#CardCorner: 1983 Donruss Pat Tabler
Admittedly, the Chicago Cubs’ road uniforms of the late 1970s and early 1980s looked a little bit bizarre. With their light blue coloring and white pinstripes, they reminded me of some child-appropriate pajamas that I used to wear a few years earlier. As I recall, those pajamas were blue and had stripes, too.
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Most Cubs fans I’ve talked to didn’t like those pajama-style uniforms, but I must admit an odd affinity for them. Maybe it’s because I have fond memories of wearing those comfortable pajamas at the age of six or seven. Or maybe it’s because I’ve always liked pinstripes, whether they be the ones used on the Cubs home uniforms, or the classic home outfits of the New York Yankees. Or maybe I took a special liking to those uniforms because I happened to watch the Cubs so often on afternoons when WGN carried their games.
I must also admit that I like the inclusion of the blue cub logo on the left sleeve, highlighted by the bright red circle. Some logos blend into the uniform design so smoothly that they become lost, but the Cubs’ logo really stands out on this version of Chicago’s road outfits. With that logo, and those pinstriped blue colors, there was no mistaking the Cubs for any other team.
The Cubs’ uniform is on full display on Pat Tabler’s 1983 Donruss card. Tabler was one of my favorite players in the early 1980s, he was a hard-hitting infielder with a smooth, even-keeled swing. At one time, Tabler was a top prospect for the New York Yankees and appeared on the cusp of stardom.
As a young Yankee fan, I hoped that Tabler would become the team’s new third baseman, the successor to an aging Graig Nettles. And then I had the dream crushed when I learned that the Yankees had sent their young prospect to the Cubs for a pair of players to be named later, who turned out to be relievers Bill Caudill and Jay Howell. Much to my chagrin, Tabler would never play a single game in Yankee pinstripes.
He received a contract offer worth approximately $1 million from a team in Japan, but decided to remain in the states. He also received non-guaranteed Spring Training invites from the Boston Red Sox and Philadelphia Phillies; but rather than settle for a conditional deal, Tabler felt the time was right to step aside.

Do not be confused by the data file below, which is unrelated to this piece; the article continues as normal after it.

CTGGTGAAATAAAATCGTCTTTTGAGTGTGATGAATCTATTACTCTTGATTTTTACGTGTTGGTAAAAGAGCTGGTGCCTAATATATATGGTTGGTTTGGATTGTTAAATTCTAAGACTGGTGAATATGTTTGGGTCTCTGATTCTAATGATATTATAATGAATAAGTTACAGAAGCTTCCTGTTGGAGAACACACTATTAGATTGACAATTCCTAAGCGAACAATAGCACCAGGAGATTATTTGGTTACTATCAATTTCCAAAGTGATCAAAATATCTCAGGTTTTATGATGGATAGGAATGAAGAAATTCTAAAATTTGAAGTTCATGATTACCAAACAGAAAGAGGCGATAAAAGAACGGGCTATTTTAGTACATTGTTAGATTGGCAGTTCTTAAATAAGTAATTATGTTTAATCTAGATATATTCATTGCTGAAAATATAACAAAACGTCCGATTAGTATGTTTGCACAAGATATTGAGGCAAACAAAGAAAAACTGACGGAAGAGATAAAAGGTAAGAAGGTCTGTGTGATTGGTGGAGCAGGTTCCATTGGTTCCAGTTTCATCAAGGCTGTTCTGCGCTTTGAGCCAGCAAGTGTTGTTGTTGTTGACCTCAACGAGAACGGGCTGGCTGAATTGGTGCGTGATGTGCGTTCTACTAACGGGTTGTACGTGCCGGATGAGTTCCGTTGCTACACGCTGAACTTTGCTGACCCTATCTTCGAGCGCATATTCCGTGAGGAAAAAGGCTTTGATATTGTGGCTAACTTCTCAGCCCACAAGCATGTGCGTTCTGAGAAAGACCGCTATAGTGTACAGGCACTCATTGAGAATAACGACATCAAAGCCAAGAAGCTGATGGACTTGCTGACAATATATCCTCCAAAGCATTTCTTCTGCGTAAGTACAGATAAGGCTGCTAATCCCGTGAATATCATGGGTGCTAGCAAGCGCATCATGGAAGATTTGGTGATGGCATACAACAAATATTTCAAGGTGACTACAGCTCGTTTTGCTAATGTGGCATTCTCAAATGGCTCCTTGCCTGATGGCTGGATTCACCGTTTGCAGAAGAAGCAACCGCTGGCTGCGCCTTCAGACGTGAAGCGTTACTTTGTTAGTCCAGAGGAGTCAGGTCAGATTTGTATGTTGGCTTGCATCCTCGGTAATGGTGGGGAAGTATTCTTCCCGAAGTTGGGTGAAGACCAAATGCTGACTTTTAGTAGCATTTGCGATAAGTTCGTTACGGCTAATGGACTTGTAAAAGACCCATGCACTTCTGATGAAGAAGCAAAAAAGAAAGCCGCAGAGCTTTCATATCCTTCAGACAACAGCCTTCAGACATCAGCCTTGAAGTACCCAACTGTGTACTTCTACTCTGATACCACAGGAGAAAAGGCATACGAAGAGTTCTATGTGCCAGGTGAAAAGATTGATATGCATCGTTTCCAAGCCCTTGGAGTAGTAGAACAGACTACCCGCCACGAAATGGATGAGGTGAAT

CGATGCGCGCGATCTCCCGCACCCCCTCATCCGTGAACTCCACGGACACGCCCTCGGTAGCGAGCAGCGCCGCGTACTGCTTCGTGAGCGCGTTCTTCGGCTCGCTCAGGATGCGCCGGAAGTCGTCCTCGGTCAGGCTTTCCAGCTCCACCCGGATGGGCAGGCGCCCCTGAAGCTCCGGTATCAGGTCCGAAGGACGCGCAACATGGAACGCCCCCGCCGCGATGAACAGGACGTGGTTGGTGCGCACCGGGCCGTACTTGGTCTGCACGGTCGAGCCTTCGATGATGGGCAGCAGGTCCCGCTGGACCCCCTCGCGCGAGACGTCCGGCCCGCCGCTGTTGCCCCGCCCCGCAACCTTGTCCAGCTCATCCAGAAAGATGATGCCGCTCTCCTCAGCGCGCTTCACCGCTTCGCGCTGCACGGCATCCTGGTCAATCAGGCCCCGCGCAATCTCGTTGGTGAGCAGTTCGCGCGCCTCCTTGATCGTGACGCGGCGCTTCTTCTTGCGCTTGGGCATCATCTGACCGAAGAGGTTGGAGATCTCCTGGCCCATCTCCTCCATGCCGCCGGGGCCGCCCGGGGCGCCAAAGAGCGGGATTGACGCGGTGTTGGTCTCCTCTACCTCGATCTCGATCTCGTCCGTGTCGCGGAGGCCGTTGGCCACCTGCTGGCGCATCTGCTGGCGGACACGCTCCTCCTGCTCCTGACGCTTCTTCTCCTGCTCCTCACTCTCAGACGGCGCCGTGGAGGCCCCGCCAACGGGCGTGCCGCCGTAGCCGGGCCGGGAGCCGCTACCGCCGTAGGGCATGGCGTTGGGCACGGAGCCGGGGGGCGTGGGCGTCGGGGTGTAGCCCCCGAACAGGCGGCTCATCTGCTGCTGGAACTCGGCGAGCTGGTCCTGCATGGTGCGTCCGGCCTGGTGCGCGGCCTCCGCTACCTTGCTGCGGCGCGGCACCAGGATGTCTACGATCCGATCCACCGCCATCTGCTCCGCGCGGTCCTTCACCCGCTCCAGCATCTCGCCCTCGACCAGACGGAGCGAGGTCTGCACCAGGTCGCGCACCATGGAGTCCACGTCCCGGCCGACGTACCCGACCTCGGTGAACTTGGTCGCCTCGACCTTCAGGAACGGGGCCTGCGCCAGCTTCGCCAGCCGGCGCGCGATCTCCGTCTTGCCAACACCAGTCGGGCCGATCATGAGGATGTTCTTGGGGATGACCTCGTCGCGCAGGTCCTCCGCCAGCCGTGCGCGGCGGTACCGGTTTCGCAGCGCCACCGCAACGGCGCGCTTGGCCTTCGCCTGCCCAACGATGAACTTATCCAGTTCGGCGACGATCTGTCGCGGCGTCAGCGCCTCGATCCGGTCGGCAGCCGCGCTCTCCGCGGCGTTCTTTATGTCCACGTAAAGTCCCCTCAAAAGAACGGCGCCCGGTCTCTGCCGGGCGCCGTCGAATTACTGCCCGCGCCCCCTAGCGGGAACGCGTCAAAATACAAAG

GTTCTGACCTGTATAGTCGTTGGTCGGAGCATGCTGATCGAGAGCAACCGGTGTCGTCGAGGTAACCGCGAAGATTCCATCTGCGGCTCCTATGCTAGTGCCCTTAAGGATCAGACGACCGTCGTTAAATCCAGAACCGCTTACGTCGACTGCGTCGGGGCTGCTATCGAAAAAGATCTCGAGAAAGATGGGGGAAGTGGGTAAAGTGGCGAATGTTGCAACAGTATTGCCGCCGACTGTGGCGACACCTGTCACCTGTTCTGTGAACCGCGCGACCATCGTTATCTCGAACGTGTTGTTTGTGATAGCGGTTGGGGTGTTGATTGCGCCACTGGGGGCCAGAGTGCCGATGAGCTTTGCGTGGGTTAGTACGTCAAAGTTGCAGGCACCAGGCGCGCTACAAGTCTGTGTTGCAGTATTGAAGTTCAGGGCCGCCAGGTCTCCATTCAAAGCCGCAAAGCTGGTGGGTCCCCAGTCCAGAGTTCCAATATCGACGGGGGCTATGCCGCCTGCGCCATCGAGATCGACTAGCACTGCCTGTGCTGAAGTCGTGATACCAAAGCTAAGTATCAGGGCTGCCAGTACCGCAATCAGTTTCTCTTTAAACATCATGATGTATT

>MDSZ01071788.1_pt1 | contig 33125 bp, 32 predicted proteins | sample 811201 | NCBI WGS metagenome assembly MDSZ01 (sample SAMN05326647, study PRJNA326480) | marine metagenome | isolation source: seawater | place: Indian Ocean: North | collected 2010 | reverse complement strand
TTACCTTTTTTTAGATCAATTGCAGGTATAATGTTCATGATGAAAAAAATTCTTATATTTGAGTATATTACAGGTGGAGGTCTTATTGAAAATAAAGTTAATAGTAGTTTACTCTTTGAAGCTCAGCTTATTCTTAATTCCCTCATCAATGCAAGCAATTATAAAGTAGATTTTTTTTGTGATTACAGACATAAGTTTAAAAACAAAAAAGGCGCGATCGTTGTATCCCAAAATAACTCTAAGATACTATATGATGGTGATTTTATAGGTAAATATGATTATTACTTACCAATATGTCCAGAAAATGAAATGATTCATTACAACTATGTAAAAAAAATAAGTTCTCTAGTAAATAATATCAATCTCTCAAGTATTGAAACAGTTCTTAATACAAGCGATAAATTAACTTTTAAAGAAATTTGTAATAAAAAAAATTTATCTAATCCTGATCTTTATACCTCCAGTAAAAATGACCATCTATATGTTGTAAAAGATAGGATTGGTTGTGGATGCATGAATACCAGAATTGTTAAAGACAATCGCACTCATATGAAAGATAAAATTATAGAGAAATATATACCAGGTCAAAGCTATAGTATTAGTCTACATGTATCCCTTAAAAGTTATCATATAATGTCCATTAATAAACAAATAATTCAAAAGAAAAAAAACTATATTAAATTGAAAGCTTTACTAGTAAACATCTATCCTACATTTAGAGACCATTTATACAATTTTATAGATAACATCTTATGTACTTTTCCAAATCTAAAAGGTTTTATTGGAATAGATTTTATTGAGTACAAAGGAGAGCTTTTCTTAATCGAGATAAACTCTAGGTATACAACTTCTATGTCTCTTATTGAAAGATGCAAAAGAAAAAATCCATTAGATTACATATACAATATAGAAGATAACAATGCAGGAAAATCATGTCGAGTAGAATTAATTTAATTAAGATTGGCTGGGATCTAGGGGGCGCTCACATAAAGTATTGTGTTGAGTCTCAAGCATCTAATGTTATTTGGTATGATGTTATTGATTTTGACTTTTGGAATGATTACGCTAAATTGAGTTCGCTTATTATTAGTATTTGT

Tabler had little trouble in making the transition to life after playing. In 1993, he joined the broadcast crew of the Blue Jays, where he has worked as a studio host and TV analyst ever since.
As a broadcaster, Tabler has been asked many times about his proclivity at hitting with the bases loaded. To this day, he has never been able to come up with a tangible answer, other than to attribute his success to “good luck.” That’s probably just Tabler being modest.
In actuality, he showed remarkable perseverance, toiling for nearly six full seasons in the minor leagues while constantly being switched from one position to another, before finally making it onto a big league roster. And then he managed to stick around for a dozen seasons.
That’s more than just luck. Mr. Clutch mixed in a little bit of grit and determination, too.
Bruce Markusen is the manager of digital and outreach learning at the National Baseball Hall of Fame
For the first time in the Museum’s history we will take a comprehensive look at the history of baseball cards, collecting and the connection generations of fans have had to these Shoebox Treasures. We are in the midst of a public campaign to “get us home” and make Shoebox Treasures, the name of this exciting new exhibit, a reality. Will you consider making a one-time gift to help us reach our goal?
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